Vince Aletti he is a photographic critic and curator. Lives and works in New York since 1967. Collaborator of “Aperture”, “Artforum”, “Apartamento” and “Photograph”, he was co-author of “Avedon Fashion 1944-2000”, published by Harry N. Abrams in 2009, and has signed “Issues: A History of Photography in Fashion Magazines”, published by Phaidon.
From Vogue Italia, n. 836, April 2020
Although some of Stephen Shore’s earliest photographs were of Andy, Edie, Gerard, Nico, and Lou Reed at Warhol’s Factory, made between 1965 and 1967, when he was in his late teens, people are not his usual subject. Shore is best known for his color pictures of American places and things: street corners, suburban towns, diners, breakfast on the table. His work was included, along with that of Robert Adams, Nicholas Nixon, and Lewis Baltz, in New Topographics: Photographs of a Man-Altered Landscape, the landmark 1975 exhibition that introduced a seemingly artless, radically understated way of picturing the world Americans were living in.
The visual vocabulary of magnificence and grandeur that Ansel Adams and Edward Weston devised for their views of the Western landscape didn’t apply to the strip malls and tract homes these young photographers had made their subjects. A new, more straightforward language was needed – one that derived from Walker Evans, the picture postcard, and the amateur snapshot. Shore, who produced a series of color postcards in 1971 that were indistinguishable from the ones you might find on a drugstore rack, exemplifies this approach.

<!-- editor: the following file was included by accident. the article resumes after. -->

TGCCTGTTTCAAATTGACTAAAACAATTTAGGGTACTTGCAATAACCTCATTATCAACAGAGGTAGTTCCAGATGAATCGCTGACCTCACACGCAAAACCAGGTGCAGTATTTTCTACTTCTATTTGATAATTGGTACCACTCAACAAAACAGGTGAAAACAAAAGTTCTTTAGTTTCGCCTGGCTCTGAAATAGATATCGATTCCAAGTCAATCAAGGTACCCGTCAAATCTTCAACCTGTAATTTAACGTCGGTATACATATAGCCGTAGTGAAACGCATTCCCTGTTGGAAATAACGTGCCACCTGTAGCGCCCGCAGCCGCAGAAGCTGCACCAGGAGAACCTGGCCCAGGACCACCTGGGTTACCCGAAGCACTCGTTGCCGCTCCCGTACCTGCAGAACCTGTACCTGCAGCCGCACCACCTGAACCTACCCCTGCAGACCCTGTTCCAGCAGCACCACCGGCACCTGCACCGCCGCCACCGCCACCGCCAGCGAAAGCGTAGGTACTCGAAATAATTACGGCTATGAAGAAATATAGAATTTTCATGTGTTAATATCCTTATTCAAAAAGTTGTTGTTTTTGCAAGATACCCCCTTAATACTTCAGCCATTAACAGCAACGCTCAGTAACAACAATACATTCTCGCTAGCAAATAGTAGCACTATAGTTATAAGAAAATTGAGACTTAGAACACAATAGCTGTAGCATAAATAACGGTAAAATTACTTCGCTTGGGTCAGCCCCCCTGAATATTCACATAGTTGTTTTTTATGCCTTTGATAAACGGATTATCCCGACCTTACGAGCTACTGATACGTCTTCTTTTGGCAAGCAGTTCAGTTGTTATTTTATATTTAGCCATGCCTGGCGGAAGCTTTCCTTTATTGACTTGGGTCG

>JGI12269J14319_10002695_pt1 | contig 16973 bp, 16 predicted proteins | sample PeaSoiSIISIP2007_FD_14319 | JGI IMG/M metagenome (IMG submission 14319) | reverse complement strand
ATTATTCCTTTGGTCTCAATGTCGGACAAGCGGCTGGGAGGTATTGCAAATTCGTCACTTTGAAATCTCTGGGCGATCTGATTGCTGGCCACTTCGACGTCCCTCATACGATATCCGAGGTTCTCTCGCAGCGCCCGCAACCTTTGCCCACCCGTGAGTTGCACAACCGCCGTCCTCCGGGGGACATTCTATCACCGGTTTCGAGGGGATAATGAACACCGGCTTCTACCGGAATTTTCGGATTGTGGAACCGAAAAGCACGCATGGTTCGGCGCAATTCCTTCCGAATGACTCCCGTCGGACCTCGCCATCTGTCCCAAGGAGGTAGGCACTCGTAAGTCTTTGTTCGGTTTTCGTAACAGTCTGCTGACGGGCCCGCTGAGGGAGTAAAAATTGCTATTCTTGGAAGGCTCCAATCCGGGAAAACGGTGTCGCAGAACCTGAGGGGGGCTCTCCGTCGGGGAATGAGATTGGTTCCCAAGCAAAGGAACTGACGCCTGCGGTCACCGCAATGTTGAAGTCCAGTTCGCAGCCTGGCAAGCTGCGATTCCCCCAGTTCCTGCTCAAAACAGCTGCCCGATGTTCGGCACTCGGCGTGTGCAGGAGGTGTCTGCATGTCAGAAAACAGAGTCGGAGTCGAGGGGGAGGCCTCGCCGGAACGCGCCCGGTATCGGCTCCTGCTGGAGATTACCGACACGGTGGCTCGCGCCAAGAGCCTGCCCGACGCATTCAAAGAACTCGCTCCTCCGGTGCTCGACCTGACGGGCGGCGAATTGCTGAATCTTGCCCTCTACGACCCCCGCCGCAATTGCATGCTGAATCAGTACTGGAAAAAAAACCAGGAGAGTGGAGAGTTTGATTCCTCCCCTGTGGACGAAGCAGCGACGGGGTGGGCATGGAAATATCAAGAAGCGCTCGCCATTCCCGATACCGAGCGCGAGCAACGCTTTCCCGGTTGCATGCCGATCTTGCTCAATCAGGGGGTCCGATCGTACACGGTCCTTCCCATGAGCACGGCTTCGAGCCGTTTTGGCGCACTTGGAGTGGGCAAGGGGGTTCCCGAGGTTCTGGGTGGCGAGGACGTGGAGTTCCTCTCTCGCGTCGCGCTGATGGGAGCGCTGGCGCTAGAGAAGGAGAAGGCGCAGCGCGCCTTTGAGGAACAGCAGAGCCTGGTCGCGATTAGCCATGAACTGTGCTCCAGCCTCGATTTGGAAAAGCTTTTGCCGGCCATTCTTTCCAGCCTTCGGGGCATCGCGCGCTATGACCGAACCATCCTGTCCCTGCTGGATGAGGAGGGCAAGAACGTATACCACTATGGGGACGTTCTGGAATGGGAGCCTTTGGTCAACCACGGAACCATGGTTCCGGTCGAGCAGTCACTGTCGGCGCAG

The photograph here comes from a handsomely produced new book of his early color photographs, Transparencies: Small Camera Works 1971-1979 (Mack). Its contents are not exclusively American, but no matter where in the world Shore is, he’s most absorbed by the daily and the mundane: parking lots, constructions sites, shop window displays, street signs, desktops, a pay phone, a TV set, funeral. In her closing essay here, Britt Salvesen focuses on the vernacular element in Shore’s work, an approach often described as “deadpan” – direct, even blunt, but never careless. “If you remove as much of the photographic convention as possible,” Shore said, “what you’d left with is yourself and how you see.”
Even in this early work, Shore sees with unusual clarity, though rarely from a predictable point of view. His pictures often feel curiously “off” – a bit askew or oddly framed. Nothing is superfluous, but you wonder: What exactly was he looking at? In the portrait above, there’s no question. If Shore seems to be standing too far back in many of his street views, here’s he’s almost uncomfortably close. But his subject, with her casually tousled hair and open blouse, gives him a look that’s more welcoming than wary. Maybe that’s because Ginger (named in the acknowledgments) and Shore were already living together in 1979, when the picture was taken, and they would marry the following year; 2020 is their 40th wedding anniversary. Shore anticipates that happy occasion on the last page of Transparencies, noting, “Our relationship has been the most significant one of my life.”